The elite grapevine cultivars often lack desirable traits, such as durable disease and pest resistance, which is specifically pronounced for resistance against phytoplasmas. Therefore, EU countries annually spend millions of euros to compensate for losses due to grapevine yellows. Since a specific control of phytoplasmas in plants is not possible in their host plants, grapevine growers rely mainly on indirect management of grapevine yellows by spraying against insect vectors, pruning of diseased parts of plants for eliminating infected tissues and thus prevent systemic infection and increase natural recovery. In the case of Bois noir disease, associated with ‘Candidatus Phytoplasma solani’, direct control of the vector is not effective. On the other hand, it works well in controlling FD associated with flavescence dorée phytoplasma but requires frequent use of pesticides. However, many chemicals that potentially control the vector have been banned due to increasing public awareness against such practices. Accordingly, there is no highly effective treatment against phytoplasma-infected grapevine available at the moment. Similarly, there are no potato cultivars resistant to phytoplasma ‘Ca. P. solani’.

For solving the problem, we urgently need new strategies of plant protection against phytoplasmas, which include identification of new potential S-genes, such as DMR6, which seems a promising candidate target for mutagenesis with a good perspective that its deactivation will increase the resistance to phytoplasmas and possibly to other pathogens, as well. The ability to obtain plants with new traits or mutations depends on the existence of a well-established in vitro plant regeneration protocol. Although this step is necessary for the analysis of gene function in whole plants, it is still very challenging in most agronomically important crops and has not been established yet for the regeneration of plants from protoplasts in the published CRISPR/Cas9 systems for grapevine. However, in our project team, the regeneration of plants from embryogenic callus-derived grapevine protoplasts is well established and we have published the entire protocol for regeneration of grapevine protoplasts in 2019.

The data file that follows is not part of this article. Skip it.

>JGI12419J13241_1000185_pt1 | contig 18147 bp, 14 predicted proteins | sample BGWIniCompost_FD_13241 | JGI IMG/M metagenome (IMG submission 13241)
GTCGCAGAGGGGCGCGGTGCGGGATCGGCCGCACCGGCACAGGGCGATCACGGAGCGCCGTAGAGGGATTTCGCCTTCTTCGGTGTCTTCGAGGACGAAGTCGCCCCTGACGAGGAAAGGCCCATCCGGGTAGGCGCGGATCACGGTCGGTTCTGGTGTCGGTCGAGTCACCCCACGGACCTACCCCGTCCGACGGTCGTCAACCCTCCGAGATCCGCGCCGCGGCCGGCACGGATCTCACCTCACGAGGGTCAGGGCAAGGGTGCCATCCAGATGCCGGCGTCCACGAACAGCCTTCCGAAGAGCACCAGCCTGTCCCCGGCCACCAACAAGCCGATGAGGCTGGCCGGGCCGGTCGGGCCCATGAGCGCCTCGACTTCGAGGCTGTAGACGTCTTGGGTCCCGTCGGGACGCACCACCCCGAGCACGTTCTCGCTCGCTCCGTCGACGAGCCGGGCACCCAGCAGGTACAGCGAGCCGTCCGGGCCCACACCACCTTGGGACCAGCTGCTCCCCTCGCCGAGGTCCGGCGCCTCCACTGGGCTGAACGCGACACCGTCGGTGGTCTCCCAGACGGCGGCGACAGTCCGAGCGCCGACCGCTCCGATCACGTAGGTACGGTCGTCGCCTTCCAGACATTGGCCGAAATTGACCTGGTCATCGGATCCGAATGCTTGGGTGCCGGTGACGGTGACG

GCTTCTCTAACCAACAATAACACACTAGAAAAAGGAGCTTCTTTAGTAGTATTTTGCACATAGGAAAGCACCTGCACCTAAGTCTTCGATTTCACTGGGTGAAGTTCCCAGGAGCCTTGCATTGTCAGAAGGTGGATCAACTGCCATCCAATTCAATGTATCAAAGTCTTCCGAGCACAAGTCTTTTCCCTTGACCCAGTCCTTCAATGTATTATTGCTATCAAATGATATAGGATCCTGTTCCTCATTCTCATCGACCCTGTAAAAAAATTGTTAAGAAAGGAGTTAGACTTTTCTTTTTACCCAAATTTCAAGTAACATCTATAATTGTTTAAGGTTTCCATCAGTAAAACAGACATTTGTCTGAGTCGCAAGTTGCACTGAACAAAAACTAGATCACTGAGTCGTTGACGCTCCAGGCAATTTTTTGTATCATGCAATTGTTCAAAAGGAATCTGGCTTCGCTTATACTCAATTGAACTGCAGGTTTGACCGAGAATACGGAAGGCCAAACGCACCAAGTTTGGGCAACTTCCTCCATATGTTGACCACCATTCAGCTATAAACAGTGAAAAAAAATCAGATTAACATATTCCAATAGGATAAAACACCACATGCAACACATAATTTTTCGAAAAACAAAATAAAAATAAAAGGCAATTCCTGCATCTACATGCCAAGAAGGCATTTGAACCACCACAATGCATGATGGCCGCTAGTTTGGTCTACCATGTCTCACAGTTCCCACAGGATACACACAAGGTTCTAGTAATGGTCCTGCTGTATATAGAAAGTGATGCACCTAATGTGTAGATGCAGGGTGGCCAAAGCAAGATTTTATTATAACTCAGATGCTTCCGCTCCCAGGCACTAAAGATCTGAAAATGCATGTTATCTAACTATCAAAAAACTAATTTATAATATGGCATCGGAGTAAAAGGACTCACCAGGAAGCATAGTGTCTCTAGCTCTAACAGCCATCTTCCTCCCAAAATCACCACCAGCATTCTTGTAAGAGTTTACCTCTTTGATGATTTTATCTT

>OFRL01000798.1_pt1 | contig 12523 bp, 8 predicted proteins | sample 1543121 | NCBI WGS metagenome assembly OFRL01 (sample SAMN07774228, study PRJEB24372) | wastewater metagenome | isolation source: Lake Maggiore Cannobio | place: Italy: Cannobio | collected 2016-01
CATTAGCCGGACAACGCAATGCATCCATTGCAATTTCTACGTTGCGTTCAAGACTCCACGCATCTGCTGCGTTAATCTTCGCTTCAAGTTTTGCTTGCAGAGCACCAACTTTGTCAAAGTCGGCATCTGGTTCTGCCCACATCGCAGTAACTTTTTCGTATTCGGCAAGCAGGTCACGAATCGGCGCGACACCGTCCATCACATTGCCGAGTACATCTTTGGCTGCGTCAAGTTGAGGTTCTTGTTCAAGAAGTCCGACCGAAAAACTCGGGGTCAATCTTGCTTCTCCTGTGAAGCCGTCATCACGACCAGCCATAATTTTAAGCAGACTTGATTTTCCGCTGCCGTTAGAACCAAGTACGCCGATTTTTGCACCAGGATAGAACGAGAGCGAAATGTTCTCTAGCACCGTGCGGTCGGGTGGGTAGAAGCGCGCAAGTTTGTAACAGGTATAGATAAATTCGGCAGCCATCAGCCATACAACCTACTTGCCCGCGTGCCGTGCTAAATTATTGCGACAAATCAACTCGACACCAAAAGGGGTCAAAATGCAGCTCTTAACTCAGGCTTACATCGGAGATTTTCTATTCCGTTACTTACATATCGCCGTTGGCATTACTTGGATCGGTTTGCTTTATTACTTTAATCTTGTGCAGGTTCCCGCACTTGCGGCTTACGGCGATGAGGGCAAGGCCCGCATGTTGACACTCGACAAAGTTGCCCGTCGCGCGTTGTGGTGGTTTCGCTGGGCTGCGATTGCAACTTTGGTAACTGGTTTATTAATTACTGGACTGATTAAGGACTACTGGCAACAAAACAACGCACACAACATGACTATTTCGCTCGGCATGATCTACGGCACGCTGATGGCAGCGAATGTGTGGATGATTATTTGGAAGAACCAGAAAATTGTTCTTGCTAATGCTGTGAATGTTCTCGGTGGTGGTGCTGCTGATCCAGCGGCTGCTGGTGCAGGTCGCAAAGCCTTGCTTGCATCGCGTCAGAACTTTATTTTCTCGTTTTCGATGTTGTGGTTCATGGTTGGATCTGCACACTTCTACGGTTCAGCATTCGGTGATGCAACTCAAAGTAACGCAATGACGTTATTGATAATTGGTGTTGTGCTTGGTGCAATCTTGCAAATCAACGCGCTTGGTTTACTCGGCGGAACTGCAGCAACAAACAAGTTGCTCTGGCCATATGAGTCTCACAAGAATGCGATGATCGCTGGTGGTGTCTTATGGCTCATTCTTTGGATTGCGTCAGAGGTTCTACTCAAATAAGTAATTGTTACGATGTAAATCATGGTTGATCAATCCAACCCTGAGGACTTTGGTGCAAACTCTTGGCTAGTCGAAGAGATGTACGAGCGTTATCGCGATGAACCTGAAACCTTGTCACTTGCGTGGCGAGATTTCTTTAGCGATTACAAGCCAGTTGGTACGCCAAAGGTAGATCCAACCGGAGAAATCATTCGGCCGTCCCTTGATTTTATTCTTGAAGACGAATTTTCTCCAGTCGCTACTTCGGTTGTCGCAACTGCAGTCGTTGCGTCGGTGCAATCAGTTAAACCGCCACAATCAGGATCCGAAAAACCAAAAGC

Specific objectives of the proposed project

The main goal of this project is to engineer phytoplasma resistant grapevine/potato plants with the same level of changes as can occur in mutagenesis which is accepted at the global level. As an overall strategy, we suggest an adaptation of DNA-free genetically edited protoplasts of grapevine using direct delivery of purified CRISPR/Cas9 RNPs by targeting the DMR6 or other potential susceptible gene(s) S in order to achieve resistance or tolerance to ’Ca. P. solani’, which has not been reported yet.

If we confirm that the DMR6 or any other of targeted S genes is associated with increase in tolerance/resistance toward phytoplasmas as indicated by our transcriptomics analyses, the results will open a plethora of new possibilities in research of this important field of plant immunity.

To achieve the main aim of this project we have set the following specific objectives:

  • identification of candidate susceptible genes S to be targeted in order to obtain phytoplasma resistant grapevine/potato.
  • optimization of the protocols for CRISPR/Cas9 genome editing using S gene as a target and protoplast transformation for achieving maximum knockout efficiency in the targeted coding regions and optimization of protocol for detection of mutagenized plants;
  • establishing of an efficient system for regeneration of mutagenized grapevine plants from protoplasts;
  • testing the CRISPR/Cas9 mutagenized plants for the effects on phenotype and overall gene expression;
  • inoculation of the plants with phytoplasmas, and phenotyping for symptom development.